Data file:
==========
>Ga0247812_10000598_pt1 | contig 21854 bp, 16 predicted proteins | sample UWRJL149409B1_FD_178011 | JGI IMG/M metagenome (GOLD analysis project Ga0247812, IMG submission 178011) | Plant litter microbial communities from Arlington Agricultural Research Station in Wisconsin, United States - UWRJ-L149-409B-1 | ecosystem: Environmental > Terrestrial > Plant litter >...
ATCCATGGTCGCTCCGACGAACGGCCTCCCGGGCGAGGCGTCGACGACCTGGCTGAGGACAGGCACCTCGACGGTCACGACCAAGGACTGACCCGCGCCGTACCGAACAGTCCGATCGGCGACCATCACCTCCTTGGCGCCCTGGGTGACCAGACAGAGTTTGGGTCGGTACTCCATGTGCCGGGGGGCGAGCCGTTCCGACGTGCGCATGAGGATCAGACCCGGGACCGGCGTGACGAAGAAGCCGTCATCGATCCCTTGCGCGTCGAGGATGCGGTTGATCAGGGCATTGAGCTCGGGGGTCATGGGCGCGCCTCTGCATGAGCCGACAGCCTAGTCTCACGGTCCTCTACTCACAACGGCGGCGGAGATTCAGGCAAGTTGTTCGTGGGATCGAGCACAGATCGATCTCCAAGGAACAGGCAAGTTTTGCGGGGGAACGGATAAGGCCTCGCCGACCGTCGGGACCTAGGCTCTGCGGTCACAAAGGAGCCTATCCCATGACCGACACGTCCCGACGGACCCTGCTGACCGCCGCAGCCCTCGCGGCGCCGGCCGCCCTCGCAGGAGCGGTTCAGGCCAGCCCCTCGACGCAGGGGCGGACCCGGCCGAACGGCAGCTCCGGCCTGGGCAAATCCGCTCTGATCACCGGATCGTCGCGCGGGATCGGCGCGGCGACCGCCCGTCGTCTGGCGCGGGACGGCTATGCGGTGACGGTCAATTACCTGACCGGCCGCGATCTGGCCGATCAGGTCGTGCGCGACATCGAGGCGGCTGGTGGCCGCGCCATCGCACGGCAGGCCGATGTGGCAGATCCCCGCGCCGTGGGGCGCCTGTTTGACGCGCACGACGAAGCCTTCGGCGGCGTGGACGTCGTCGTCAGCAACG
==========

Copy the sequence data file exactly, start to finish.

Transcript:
>Ga0247812_10000598_pt1 | contig 21854 bp, 16 predicted proteins | sample UWRJL149409B1_FD_178011 | JGI IMG/M metagenome (GOLD analysis project Ga0247812, IMG submission 178011) | Plant litter microbial communities from Arlington Agricultural Research Station in Wisconsin, United States - UWRJ-L149-409B-1 | ecosystem: Environmental > Terrestrial > Plant litter >...
ATCCATGGTCGCTCCGACGAACGGCCTCCCGGGCGAGGCGTCGACGACCTGGCTGAGGACAGGCACCTCGACGGTCACGACCAAGGACTGACCCGCGCCGTACCGAACAGTCCGATCGGCGACCATCACCTCCTTGGCGCCCTGGGTGACCAGACAGAGTTTGGGTCGGTACTCCATGTGCCGGGGGGCGAGCCGTTCCGACGTGCGCATGAGGATCAGACCCGGGACCGGCGTGACGAAGAAGCCGTCATCGATCCCTTGCGCGTCGAGGATGCGGTTGATCAGGGCATTGAGCTCGGGGGTCATGGGCGCGCCTCTGCATGAGCCGACAGCCTAGTCTCACGGTCCTCTACTCACAACGGCGGCGGAGATTCAGGCAAGTTGTTCGTGGGATCGAGCACAGATCGATCTCCAAGGAACAGGCAAGTTTTGCGGGGGAACGGATAAGGCCTCGCCGACCGTCGGGACCTAGGCTCTGCGGTCACAAAGGAGCCTATCCCATGACCGACACGTCCCGACGGACCCTGCTGACCGCCGCAGCCCTCGCGGCGCCGGCCGCCCTCGCAGGAGCGGTTCAGGCCAGCCCCTCGACGCAGGGGCGGACCCGGCCGAACGGCAGCTCCGGCCTGGGCAAATCCGCTCTGATCACCGGATCGTCGCGCGGGATCGGCGCGGCGACCGCCCGTCGTCTGGCGCGGGACGGCTATGCGGTGACGGTCAATTACCTGACCGGCCGCGATCTGGCCGATCAGGTCGTGCGCGACATCGAGGCGGCTGGTGGCCGCGCCATCGCACGGCAGGCCGATGTGGCAGATCCCCGCGCCGTGGGGCGCCTGTTTGACGCGCACGACGAAGCCTTCGGCGGCGTGGACGTCGTCGTCAGCAACG